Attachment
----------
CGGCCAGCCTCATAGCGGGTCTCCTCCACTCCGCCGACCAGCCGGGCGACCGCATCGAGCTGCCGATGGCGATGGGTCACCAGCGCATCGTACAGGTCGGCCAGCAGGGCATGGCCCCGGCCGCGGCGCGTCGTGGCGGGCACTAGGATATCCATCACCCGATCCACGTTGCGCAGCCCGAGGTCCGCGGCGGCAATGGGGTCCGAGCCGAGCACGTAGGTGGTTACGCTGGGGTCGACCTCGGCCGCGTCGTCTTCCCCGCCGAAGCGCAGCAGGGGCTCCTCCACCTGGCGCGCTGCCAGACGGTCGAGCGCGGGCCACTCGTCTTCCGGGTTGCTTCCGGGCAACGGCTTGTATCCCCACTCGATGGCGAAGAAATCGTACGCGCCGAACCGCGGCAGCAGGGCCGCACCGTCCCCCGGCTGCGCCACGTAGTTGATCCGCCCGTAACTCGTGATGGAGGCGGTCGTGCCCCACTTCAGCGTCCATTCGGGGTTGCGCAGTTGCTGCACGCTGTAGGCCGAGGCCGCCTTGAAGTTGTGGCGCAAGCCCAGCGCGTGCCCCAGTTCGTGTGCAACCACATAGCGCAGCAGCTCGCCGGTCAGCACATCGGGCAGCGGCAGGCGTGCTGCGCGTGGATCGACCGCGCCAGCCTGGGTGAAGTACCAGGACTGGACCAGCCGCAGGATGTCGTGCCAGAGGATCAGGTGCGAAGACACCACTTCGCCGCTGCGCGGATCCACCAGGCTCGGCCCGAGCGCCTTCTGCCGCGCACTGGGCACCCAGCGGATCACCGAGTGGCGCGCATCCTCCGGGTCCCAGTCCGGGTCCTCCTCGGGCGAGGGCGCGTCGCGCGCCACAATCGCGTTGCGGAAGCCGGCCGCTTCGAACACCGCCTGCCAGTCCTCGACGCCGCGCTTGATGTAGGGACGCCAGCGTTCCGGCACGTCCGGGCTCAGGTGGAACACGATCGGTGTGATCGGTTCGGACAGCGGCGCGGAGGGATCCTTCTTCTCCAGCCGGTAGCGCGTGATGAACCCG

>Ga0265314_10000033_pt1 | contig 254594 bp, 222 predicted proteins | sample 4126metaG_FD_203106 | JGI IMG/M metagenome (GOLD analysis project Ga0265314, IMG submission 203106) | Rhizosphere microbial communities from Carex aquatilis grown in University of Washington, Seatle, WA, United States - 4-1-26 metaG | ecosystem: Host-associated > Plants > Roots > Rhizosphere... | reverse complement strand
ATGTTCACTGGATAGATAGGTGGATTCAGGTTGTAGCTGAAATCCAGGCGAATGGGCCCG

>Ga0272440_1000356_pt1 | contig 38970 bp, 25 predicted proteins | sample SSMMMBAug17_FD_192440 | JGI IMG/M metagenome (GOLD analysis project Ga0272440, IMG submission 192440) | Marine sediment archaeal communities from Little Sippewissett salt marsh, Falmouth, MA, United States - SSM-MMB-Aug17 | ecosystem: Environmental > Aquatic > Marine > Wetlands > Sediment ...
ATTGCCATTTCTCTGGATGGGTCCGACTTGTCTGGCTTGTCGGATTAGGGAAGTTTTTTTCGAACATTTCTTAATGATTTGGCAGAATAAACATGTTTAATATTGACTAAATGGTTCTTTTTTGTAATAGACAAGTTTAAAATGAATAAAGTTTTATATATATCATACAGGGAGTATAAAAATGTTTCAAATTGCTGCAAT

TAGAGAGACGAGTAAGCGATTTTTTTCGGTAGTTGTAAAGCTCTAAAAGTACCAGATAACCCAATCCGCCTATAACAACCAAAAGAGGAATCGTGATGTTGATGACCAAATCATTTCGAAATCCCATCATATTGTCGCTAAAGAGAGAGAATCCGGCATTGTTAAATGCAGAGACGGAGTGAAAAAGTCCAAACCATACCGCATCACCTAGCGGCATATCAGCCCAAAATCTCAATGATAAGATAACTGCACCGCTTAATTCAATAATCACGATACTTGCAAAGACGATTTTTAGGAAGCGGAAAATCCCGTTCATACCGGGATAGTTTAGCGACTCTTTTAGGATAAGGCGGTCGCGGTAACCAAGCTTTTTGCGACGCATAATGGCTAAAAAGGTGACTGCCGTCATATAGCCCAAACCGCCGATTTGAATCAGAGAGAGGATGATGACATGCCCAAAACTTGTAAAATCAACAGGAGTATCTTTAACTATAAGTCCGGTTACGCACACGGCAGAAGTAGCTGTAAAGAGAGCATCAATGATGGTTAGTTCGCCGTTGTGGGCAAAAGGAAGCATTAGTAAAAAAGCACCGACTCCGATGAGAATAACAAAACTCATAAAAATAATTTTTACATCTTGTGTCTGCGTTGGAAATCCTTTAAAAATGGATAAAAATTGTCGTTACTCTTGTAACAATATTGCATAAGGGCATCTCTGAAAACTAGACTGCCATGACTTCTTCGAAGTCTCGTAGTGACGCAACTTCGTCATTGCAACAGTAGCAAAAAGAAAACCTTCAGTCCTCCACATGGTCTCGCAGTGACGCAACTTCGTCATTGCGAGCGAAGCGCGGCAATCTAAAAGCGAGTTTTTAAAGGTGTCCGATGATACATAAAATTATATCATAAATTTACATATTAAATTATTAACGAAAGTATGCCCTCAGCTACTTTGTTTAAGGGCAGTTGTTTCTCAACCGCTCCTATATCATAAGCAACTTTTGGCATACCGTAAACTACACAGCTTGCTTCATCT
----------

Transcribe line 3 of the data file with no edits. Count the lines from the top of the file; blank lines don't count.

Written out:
ATGTTCACTGGATAGATAGGTGGATTCAGGTTGTAGCTGAAATCCAGGCGAATGGGCCCG